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dc.contributor.authorKendrick, T
dc.contributor.authorStuart, B
dc.contributor.authorLeydon, GM
dc.contributor.authorGeraghty, AW
dc.contributor.authorYao, L
dc.contributor.authorRyves, R
dc.contributor.authorWilliams, S
dc.contributor.authorZhu, S
dc.contributor.authorDowrick, C
dc.contributor.authorLewis, G
dc.contributor.authorMoore, M
dc.date.accessioned2020-12-21T04:05:18Z
dc.date.available2020-12-21T04:05:18Z
dc.date.issued2017-03-01
dc.identifierpii: bmjopen-2016-015266
dc.identifier.citationKendrick, T., Stuart, B., Leydon, G. M., Geraghty, A. W., Yao, L., Ryves, R., Williams, S., Zhu, S., Dowrick, C., Lewis, G. & Moore, M. (2017). Patient-reported outcome measures for monitoring primary care patients with depression: PROMDEP feasibility randomised trial. BMJ OPEN, 7 (3), https://doi.org/10.1136/bmjopen-2016-015266.
dc.identifier.issn2044-6055
dc.identifier.urihttp://hdl.handle.net/11343/257477
dc.description.abstractOBJECTIVES: To determine the feasibility of a trial of patient-reported outcome measures (PROMs) for monitoring primary care patients with depression. DESIGN: Partly individually randomised, partly cluster-randomised controlled trial. SETTING: Nine general practices in Southern England. PARTICIPANTS: 47 adults with new episodes of depression: 22 intervention, 25 control. RANDOMISATION: Remote computerised sequence generation and allocation. INTERVENTIONS: Patient Health Questionnaire, Distress Thermometer Analogue Scale and PSYCHLOPS problem profile for monitoring depression, following diagnosis and at 10-35 days later. Feedback of scores to patients was determined by practitioners. BLINDING: Non-blinded, using self-completed measures. PRIMARY OUTCOME: Beck Depression Inventory (BDI-II). SECONDARY OUTCOME MEASURES: Work and Social Adjustment Scale (WSAS), EuroQol Five-item, Five-level (EQ-5D-5L) Scale for quality of life, modified Client Service Receipt Inventory for costs, Medical Informant Satisfaction Scale (MISS), qualitative interviews with 14 patients and 13 practice staff about feasibility and acceptability of trial design. RESULTS: Three practices failed to recruit the target of six patients in 12 months. Follow-up rates were intervention patients: 18 (82%) at 12 weeks and 15 (68%) at 26 weeks; controls: 18 (72%) and 15 (60%), respectively. At 12 weeks, mean BDI-II score was lower among intervention group patients than controls by 5.8 points (95% CI -11.1 to -0.5), adjusted for baseline differences and clustering. WSAS scores were not significantly different. At 26 weeks, there were no significant differences in symptoms, social functioning, quality of life or costs, but mean satisfaction score was higher among controls by 22.0 points (95% CI -40.7 to -3.29). Intervention patients liked completing PROMs, but were disappointed when practitioners did not use the results to inform management. CONCLUSIONS: PROMs may improve depression outcome in the short term, even if PROM scores do not inform practitioners' management. Challenges in recruiting and following up patients need addressing for a definitive trial of relatively brief measures which can potentially inform management. https://www.isrctn.com/search?q=97492541 TRIAL REGISTRATION NUMBER: ISRCTN 97492541; Pre-results.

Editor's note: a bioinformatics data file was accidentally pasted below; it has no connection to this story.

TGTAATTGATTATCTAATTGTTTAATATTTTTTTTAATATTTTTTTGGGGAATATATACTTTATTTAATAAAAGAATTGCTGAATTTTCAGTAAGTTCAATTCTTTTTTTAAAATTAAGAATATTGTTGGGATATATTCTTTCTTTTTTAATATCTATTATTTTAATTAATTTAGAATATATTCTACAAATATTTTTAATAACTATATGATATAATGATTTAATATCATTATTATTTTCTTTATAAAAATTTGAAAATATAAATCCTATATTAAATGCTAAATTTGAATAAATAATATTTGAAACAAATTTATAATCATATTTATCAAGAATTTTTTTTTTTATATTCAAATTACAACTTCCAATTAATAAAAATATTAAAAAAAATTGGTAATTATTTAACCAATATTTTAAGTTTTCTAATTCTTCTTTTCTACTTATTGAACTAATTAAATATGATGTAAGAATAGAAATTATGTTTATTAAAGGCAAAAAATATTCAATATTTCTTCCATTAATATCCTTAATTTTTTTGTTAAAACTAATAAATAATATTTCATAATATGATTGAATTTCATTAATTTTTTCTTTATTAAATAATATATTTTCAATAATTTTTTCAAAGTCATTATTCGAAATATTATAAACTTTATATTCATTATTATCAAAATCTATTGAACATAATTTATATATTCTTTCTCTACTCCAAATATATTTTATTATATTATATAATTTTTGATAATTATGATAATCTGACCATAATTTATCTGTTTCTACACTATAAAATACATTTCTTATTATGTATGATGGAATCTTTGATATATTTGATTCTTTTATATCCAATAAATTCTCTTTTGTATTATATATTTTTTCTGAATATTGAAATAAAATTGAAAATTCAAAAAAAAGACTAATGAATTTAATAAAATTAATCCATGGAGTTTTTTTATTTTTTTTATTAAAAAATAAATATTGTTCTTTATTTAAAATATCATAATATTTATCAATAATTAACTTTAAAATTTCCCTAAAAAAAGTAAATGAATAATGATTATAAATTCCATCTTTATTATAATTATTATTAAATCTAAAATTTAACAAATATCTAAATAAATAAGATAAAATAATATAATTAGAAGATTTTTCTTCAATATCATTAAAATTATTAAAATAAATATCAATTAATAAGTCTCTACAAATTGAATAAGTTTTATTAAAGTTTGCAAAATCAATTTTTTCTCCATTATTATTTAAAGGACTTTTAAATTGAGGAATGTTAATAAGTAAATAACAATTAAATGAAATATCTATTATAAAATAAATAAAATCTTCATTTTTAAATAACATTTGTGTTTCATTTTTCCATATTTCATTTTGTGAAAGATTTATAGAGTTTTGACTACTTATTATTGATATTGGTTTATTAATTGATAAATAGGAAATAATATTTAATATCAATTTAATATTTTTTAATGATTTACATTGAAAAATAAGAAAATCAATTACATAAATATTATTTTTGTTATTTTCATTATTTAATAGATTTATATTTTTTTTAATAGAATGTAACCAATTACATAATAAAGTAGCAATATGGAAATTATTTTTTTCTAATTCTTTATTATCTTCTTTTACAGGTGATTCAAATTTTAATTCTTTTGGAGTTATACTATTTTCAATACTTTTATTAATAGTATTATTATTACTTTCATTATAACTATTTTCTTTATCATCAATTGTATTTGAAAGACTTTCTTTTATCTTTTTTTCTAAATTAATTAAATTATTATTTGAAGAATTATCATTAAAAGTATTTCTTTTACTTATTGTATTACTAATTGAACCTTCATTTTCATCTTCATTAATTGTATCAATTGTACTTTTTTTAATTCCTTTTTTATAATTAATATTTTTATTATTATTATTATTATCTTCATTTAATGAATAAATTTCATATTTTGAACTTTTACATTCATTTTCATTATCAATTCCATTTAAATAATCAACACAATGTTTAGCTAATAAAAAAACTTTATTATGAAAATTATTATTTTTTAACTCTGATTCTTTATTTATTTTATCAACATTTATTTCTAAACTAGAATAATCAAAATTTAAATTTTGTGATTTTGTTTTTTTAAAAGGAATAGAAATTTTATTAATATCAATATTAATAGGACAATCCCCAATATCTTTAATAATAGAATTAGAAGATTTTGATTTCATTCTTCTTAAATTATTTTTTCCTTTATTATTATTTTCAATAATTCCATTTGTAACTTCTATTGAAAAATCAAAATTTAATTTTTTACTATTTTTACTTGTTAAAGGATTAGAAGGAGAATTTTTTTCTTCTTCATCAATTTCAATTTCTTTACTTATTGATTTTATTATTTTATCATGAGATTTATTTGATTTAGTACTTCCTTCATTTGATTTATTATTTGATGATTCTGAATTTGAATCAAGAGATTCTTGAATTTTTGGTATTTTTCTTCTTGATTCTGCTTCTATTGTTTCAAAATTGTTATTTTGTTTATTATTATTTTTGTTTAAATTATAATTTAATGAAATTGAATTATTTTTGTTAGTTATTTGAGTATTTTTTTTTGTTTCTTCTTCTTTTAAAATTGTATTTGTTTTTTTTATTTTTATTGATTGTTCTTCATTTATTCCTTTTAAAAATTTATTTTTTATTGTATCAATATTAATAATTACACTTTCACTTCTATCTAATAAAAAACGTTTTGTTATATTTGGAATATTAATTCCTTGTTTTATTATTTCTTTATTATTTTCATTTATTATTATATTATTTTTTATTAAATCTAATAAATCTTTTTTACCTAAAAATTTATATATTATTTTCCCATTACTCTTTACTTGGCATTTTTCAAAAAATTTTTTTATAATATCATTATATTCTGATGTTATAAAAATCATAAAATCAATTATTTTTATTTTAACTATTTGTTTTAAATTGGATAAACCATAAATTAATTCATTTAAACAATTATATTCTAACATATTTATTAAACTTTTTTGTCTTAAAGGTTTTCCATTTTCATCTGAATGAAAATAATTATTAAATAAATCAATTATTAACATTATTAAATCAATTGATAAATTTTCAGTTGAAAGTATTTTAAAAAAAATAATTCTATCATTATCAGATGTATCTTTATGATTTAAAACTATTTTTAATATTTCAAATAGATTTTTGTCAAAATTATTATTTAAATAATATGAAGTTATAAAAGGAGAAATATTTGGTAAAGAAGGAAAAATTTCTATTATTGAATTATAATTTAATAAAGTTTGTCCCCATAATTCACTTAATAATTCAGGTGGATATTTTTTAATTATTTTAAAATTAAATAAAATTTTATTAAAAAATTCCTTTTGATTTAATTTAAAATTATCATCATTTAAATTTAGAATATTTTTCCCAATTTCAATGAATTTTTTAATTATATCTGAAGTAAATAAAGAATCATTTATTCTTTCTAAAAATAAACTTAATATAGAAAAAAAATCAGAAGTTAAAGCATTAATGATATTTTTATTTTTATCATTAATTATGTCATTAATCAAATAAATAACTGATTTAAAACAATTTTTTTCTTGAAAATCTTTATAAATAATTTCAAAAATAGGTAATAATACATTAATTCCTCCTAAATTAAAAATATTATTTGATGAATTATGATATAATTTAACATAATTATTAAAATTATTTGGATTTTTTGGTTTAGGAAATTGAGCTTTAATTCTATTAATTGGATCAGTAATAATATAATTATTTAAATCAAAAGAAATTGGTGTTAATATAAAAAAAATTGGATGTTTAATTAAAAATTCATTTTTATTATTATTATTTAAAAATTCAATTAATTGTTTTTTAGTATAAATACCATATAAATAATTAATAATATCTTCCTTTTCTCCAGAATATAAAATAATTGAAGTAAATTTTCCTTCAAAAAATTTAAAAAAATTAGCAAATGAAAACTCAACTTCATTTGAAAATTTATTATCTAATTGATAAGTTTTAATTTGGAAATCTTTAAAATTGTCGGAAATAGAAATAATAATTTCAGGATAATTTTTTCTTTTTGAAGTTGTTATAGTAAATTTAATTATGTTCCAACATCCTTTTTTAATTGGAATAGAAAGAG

dc.languageEnglish
dc.publisherBMJ PUBLISHING GROUP
dc.titlePatient-reported outcome measures for monitoring primary care patients with depression: PROMDEP feasibility randomised trial
dc.typeJournal Article
dc.identifier.doi10.1136/bmjopen-2016-015266
melbourne.affiliation.departmentGeneral Practice
melbourne.source.titleBMJ Open
melbourne.source.volume7
melbourne.source.issue3
dc.rights.licenseCC BY
melbourne.elementsid1273229
melbourne.contributor.authorDowrick, Christopher
dc.identifier.eissn2044-6055
melbourne.accessrightsOpen Access


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